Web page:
Stocked trout fishing is all too often feast-or-famine, with successful days being legendary and tough ones candidates for short-term memory loss. For most, the first of this year’s stockings have followed this pattern. I’ve heard plenty reports of double-digit days on the river, but also a good amount of skunk days. It seems further west, rivers have been quite blown out, making fishing difficult despite the hundreds of fish poured into rivers and streams. Closer to home in the east, water levels have been much more fishable, but water temps remain cool, making fish lethargic.
In Massachusetts, stocking in most major rivers is usually done in two stages: rainbows in late March or early April, and brookies, browns, and sometimes tigers in late April or May. The second round of stocking has begun around my area, so anglers that feasted during the first stocking are returning to nearby waters for their second helpings.
I for one have had a bit of a mixed bag thus far. After the first stocking in my local freestone, the Shawsheen, I was able to capitalize with four ‘bows in about 90 minutes. Unfortunately, a tight schedule didn’t allow me to return to the river until well after it was picked over, so I’ve had to settle with that singular trip.
I also caught a good amount of what I at first assumed were wild brook trout at first in a central Mass stream. When the fish were reluctant to take my top small-stream fly, a purple haze, I began to get a little suspicious. I finally switched to a dry-dropper, with a chubby chernobyl up top and a hare’s ear down below, and began pulling in fish. I was impressed with the size of these fish, all around eight-to-ten inches with vibrant markings. That was until I checked the stocking reports on the way out, which indicated the stream had been heavily stocked, despite numerous reports of wild trout in these stretches. That explained the cookie-cutter sizes, unusual appetite, and uniform patterns.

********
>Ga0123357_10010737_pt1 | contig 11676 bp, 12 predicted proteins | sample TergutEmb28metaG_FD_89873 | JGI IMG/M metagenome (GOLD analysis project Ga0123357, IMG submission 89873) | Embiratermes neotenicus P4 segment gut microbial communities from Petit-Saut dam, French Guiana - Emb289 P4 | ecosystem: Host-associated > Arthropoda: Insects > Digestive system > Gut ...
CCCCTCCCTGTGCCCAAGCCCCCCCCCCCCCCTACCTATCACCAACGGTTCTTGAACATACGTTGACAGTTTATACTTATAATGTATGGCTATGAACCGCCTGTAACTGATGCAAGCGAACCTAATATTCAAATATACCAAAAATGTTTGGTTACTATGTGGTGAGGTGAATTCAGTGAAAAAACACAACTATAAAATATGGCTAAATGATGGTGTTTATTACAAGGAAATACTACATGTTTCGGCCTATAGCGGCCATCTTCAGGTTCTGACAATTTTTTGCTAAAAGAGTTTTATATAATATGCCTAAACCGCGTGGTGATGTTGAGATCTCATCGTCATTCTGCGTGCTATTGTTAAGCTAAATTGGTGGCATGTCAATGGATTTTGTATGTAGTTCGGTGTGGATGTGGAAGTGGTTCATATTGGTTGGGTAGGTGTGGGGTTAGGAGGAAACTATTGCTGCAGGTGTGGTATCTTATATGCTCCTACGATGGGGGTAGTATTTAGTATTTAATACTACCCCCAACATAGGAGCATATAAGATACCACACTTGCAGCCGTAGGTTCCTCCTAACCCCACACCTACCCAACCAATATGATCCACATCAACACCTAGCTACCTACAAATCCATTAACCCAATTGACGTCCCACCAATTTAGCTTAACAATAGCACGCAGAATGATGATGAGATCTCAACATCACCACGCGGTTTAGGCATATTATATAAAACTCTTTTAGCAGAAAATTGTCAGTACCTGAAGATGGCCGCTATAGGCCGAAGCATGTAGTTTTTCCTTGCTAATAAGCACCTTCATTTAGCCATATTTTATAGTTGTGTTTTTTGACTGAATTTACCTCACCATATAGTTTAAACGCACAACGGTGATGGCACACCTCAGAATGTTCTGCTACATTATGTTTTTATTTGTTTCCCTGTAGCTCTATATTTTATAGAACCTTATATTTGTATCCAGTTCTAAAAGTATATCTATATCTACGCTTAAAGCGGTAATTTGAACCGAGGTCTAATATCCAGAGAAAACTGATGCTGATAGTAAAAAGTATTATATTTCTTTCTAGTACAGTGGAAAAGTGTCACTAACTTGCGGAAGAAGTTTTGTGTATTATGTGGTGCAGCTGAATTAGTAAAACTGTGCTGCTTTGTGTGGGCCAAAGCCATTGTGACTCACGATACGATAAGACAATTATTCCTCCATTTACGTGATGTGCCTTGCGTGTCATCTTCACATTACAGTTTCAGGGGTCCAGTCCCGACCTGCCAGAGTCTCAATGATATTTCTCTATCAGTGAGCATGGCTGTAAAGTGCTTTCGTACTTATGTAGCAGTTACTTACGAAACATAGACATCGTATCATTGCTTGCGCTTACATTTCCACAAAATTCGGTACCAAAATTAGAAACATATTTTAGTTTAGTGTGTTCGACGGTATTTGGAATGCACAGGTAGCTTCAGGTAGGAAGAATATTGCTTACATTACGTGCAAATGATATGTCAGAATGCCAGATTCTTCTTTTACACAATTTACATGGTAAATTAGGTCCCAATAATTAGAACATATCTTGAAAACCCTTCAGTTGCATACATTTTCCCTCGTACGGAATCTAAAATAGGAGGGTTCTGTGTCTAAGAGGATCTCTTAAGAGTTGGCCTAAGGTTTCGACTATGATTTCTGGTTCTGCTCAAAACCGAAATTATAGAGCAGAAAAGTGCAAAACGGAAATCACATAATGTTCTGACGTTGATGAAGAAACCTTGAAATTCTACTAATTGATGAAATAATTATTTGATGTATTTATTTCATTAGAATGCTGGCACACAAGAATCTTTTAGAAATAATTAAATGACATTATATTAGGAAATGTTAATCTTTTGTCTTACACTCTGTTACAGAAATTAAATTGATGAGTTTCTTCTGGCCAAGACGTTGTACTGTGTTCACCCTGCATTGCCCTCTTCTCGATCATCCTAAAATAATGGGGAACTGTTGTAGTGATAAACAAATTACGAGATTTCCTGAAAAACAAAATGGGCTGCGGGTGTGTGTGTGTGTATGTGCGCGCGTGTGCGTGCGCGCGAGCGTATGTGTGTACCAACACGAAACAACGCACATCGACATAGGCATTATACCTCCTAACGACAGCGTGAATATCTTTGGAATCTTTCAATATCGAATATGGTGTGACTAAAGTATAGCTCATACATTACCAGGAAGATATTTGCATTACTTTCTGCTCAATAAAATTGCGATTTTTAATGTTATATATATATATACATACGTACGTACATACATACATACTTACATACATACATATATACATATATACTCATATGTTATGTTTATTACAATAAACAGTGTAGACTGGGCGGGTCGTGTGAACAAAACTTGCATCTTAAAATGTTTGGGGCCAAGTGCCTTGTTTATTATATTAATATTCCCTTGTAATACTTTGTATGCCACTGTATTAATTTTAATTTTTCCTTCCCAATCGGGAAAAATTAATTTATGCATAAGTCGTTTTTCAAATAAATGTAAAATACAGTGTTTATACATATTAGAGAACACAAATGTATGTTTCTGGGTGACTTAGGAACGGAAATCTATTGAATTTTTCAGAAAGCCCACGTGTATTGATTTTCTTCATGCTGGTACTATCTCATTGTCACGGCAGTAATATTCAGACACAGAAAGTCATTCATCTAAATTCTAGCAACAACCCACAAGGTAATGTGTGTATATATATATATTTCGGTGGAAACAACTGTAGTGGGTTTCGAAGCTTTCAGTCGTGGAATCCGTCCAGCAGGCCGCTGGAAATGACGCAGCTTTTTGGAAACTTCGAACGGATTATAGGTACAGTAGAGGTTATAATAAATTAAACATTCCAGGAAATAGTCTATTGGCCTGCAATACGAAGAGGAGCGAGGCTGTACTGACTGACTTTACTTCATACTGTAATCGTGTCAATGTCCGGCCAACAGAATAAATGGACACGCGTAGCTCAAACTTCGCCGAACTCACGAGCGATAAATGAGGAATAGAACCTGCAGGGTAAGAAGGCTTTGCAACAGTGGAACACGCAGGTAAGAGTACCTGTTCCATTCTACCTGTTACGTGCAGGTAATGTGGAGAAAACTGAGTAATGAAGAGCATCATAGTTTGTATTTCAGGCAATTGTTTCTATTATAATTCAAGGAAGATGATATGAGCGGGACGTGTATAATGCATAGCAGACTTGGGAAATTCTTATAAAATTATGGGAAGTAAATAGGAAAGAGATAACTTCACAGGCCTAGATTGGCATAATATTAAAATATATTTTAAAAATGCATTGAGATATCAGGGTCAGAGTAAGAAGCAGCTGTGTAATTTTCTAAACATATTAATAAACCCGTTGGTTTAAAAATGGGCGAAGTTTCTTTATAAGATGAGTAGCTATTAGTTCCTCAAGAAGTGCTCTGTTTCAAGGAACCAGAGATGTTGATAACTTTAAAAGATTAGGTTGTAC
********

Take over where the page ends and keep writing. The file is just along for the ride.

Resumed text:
This past weekend, I set out to take advantage of the second stocking of the Shawsheen. You couldn’t really call it my second helping, as the first couple outings had been little more than an appetizer, but this only increased my appetite for success.
I began the day using a classic bead-head olive wooly bugger with a hint of olive estaz at the collar. As with earlier stockings, this fly was the ticket, and I was soon getting follows and takes. The only trouble was, I couldn’t seem to keep the fish on. In the low and clear water, I could see every trout I moved, often leading to a premature strike as soon as I saw the fly disappear in the fish’s maw. It took until I fumbled around with the line for a second before setting the hook on one fish to actually engage in a fight.
And a fight it was! This brown launched itself into the air on numerous occasions before darting upstream towards nearby snags. When I finally landed it, I realized this was my first brown trout of the year.
After this fish, I switched to a euro setup to see if I could pull any more fish from the run. Despite a couple hearty follows, fully visible in the surprisingly clear water, I couldn’t draw a strike before breaking off the rig on a snag. Back to the bugger it was.
Lucky for me, the fish didn’t seem to mind. I quickly caught a small rainbow and brookie, completing the trout-trifecta. Many more follows and long-distance releases left me broken hearted, although it was probably my fault for not checking the hook.
To round off the day, I caught two decent bass on spinning gear in a nearby pond. Nothing huge (except for the carp roaming the shallows), but it was nice to see the pond coming alive after a chilly, breezy early spring.
There’s little doubt in my mind I’ll return to the river for plenty more helpings of stocked trout before the summer heat sets in. Hopefully others are getting out and enjoying the beautiful weather we’re having as well.